When Briony Campbell confesses to killing her boyfriend, a straightforward crime of passion soon turns into a baffling mystery. Haunted by demons from his past, lawyer S.J. Robin is assigned to the case. But as confusion – and the body count – rises, he’s forced to question who is guilty and who is innocent. Can he see justice served and hold on to the woman he loves?
I’ve been slightly daunted by writing the review for this thriller, because I’m desperate not to give anything away. Volta really is a fast paced read, with a plot full of twists and turns and an engaging central character. Even more unusual, is the distinct thread of romance throughout. From the moment Briony wakes up covered in blood, I was drawn into the story. There’s an almost cinematic quality to the writing, because we’re totally in the moment as Briony wakes up and as her senses take in the terrifying situation she’s in so do ours. It’s a moment of of stillness that’s rare in the book. Then we pan out and see our other character’s reaction to the crime. Briony makes an statement to lawyer S. J. Robin that seems clear cut, but he soon realises the case is not that simple and as it becomes ever more entangled, it even brings his own demons to the surface.
The novel has three narrators: S.J, Briony and Mari. Mari is both Briony’s therapist and possible love interest to S.J, in a complicated coincidence. From the first time we see them together, it’s clear that S.J and Mari have history. Even more complexity comes in, when we realise that the investigator, Aris, is Mari’s brother – and they are a really convincing pair of siblings. It’s a small interrelated group of characters, and it creates a slightly claustrophobic feel. S.J relates his tale in the first person, and for some reason that makes me think he’s giving a true version of events. It’s an unconscious bias that I think comes from being a counsellor and ‘prizing’ the client’s account, never showing judgement or disbelief. However, I do love it when a novel’s narrator proves to be untrustworthy and as the story unfolded I started to feel a little unsettled by some aspects of the story – specifically S.J and Briony’s narratives. They each had an experience of trauma in their respective childhoods; from this it is easy to draw parallels between them. However, when a narrative’s in the third person we can see others interacting with our character, having inner thoughts about them and possibly being aware of their back story. A first-person narrative has no corroboration and though the difference in narrative perspective seems subtle it does have a large impact. S.J is intriguing. We learn very early in the novel, that he’s dealing with past trauma and his positioning as a victim also elicits sympathy from the reader – that is until doubts start to creep in. We learn that his psychological trauma could be permanent or at least difficult to heal, and this could create a further bond between him and Briony that is possibly unhelpful, both personally and in the investigation. I was left questioning what exactly had happened in Briony and S.J’s pasts? Did what happened with Briony relate to those circumstances? Can the victim have justice if S.J wins justice for Briony – are they the same thing? In between is the push and pull of S.J and Mari, whose attraction gave the book more of a light-hearted feel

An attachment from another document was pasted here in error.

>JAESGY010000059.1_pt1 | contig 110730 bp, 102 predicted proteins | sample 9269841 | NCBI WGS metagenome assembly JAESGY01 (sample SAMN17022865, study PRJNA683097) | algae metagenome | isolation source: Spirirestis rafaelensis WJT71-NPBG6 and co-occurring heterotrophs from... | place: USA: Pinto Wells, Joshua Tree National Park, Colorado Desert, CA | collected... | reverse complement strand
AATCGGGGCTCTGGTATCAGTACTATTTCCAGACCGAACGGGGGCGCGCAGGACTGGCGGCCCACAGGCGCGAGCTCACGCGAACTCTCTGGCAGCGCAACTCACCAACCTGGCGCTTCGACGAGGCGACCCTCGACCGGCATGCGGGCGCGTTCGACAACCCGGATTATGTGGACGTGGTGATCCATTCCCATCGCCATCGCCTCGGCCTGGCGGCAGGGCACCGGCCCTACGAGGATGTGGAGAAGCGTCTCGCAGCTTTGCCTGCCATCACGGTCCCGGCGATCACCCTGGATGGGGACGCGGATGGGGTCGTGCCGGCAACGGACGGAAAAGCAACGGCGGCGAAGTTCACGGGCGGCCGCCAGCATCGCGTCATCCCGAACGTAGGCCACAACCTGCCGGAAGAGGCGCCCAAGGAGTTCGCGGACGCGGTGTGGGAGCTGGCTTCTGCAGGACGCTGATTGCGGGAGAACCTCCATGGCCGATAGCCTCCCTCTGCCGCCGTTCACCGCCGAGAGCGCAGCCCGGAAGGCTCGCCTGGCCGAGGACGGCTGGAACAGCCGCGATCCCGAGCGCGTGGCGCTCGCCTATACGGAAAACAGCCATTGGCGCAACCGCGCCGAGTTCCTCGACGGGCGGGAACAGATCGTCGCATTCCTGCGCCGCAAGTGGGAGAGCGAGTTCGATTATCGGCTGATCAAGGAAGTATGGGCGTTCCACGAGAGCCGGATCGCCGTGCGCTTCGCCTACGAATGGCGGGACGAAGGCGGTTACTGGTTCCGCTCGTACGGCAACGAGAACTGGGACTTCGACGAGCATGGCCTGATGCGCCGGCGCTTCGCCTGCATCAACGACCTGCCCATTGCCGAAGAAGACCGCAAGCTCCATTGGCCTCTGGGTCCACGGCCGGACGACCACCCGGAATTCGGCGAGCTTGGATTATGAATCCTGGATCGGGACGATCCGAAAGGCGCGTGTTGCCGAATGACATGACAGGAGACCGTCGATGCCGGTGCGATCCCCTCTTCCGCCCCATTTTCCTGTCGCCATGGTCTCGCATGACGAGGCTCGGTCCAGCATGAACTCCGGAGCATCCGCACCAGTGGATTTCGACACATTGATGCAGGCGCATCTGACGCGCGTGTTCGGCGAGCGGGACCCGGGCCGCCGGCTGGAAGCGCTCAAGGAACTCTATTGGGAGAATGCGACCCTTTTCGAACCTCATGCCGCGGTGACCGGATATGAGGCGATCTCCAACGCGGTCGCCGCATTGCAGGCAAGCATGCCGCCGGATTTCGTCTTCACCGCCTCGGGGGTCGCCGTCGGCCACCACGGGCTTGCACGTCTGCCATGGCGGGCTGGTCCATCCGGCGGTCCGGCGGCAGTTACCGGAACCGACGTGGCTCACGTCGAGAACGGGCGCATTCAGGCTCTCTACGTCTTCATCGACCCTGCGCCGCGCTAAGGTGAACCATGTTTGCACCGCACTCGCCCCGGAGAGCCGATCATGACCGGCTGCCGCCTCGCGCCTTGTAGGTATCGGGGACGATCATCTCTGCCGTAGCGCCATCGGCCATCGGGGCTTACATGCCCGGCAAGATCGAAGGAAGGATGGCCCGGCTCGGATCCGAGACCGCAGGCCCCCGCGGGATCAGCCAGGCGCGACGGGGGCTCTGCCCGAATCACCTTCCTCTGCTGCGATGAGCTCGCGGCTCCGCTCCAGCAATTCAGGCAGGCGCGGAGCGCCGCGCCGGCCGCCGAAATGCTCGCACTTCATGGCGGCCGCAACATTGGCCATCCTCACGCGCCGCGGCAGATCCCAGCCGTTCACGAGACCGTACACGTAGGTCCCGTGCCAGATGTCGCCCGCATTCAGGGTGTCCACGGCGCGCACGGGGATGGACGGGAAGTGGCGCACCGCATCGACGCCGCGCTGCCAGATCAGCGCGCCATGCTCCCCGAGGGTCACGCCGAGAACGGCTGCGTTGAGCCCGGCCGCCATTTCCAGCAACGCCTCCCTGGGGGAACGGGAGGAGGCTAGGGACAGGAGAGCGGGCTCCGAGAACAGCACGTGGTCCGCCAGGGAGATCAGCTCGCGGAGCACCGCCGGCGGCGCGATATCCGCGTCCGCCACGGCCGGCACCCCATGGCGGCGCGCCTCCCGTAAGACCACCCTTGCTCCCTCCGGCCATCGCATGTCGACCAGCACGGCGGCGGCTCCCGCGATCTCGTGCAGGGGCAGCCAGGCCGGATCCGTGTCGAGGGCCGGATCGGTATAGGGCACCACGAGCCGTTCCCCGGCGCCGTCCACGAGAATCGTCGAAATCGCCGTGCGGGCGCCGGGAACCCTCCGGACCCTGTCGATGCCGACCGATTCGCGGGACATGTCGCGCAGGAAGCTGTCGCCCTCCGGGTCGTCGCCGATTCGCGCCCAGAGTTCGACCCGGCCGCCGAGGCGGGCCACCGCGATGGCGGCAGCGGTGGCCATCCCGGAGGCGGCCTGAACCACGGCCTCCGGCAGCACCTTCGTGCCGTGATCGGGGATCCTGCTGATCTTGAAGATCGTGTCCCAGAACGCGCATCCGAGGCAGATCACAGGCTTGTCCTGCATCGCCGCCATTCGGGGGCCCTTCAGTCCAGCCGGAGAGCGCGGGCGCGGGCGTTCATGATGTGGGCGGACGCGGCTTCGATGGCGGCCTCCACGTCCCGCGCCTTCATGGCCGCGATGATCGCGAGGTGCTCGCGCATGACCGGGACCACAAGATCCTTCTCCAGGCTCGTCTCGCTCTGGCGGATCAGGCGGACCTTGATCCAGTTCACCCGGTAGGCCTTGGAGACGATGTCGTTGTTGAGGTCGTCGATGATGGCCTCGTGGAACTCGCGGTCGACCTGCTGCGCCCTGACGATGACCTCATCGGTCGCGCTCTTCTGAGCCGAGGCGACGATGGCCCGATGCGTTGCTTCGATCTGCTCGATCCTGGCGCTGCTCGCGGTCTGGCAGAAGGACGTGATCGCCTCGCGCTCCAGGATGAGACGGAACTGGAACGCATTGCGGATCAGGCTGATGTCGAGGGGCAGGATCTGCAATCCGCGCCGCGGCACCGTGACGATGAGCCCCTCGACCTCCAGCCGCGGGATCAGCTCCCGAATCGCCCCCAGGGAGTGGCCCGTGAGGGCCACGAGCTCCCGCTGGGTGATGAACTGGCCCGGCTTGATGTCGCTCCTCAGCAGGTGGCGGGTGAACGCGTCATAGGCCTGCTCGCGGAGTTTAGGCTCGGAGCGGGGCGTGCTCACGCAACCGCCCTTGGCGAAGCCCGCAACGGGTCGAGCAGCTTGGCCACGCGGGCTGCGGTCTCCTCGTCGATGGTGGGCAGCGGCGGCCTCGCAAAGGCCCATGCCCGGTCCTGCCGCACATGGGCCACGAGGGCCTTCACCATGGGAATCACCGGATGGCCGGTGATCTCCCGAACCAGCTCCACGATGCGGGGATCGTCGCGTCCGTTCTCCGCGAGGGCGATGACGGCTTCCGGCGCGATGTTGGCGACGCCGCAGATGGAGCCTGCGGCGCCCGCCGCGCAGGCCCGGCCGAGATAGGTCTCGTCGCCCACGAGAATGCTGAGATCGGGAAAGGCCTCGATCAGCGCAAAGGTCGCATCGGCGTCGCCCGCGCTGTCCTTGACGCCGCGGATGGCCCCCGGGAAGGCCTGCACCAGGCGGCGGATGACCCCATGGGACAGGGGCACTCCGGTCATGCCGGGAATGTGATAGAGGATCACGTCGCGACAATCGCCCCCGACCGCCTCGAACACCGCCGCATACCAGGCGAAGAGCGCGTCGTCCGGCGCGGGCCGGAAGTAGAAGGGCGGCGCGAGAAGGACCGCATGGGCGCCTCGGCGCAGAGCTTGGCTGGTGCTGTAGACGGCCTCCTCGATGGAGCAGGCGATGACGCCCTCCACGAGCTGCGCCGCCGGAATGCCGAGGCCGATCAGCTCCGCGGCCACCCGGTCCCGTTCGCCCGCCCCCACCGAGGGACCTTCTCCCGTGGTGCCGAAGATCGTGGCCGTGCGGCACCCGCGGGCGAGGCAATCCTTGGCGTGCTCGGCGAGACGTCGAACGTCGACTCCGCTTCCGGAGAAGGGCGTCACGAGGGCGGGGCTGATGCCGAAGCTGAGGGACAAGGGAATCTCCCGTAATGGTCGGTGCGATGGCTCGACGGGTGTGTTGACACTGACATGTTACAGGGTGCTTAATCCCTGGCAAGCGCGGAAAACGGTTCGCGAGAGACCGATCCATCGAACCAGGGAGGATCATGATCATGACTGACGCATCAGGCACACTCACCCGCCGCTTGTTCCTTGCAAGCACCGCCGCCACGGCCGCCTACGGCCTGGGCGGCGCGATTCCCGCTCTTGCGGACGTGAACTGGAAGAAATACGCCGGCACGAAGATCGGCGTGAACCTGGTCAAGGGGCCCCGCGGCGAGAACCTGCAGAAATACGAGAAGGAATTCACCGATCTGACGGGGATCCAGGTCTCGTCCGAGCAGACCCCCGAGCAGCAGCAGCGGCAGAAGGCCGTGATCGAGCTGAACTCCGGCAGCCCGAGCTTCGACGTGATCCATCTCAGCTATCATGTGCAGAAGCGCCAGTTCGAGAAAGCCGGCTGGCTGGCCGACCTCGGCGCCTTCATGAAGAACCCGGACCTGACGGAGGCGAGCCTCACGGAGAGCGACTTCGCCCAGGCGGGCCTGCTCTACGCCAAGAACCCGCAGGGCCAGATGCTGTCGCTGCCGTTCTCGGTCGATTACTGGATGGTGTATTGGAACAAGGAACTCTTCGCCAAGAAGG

Although the novel moves along at an incredible pace, I could identify certain threads or themes running throughout, always at the back of my mind like a constant nagging voice. I seemed to be thinking constantly, even when I wasn’t reading the book! Make no mistake these are complicated characters, with psychological damage that’s affecting their everyday lives and their work. Their relationships are difficult, or even broken. The author’s grasp of the consequences of trauma are nicely nuanced and I felt safe in the hands of a writer who understood psychological trauma well. In fact the reader works as a fourth character, bringing their own bias and assumptions to their assessment of Briony. The word ‘Volta’ is defined as a literary device, used in poetry. It’s a rhetorical shift, or a dramatic change in mood, emotion and tone. That’s how this book feels as a reading experience, I found myself shifting constantly in my assessment of Briony based on how one of the other characters viewed her or when a twist in the narrative turned everything on it’s head. This would be a great book club choice, because I imagine every reader has a different perspective. This is a strong, intense and clever thriller with characters to match.
Meet The Author
Nikki is a novelist and poet who grew up in London. She attended state school in Camden and spent her time hiding in the library. She is managing editor of streetcake magazine, which publishes innovative writing. She also runs the streetcake writing prize and MumWrite, a development programme for mums. Her novel, ‘Ellipsis’ was published by Sparkling Books in 2010. Additionally, she has been published in magazines and online. Her chapbook ‘exits/origins’ and collection ‘Hope Alt Delete’ are published by The Knives, Forks and Spoons Press. She won the Virginia Prize for fiction 2020 and her novel, Volta, was published by Aurora Metro Books in 2021. Her pamphlet, ‘I’d Better Let You Go’ was published by Beir Bua Press in 2021.
Nikki loves mysteries, thrillers and things that make her think. Some of her favourite books are Catch-22, the Raymond Chandler books, How to Life Safely in a Science Fictional Universe and anything by Yoko Ogawa.
Her other interests include watching many genres of films and attending events such as poetry readings, sport, and gigs. You can start conversations with her by discussing your favourite type of cake, your favourite Avenger or telling her a fun fact. She loves travelling and trying local cuisines.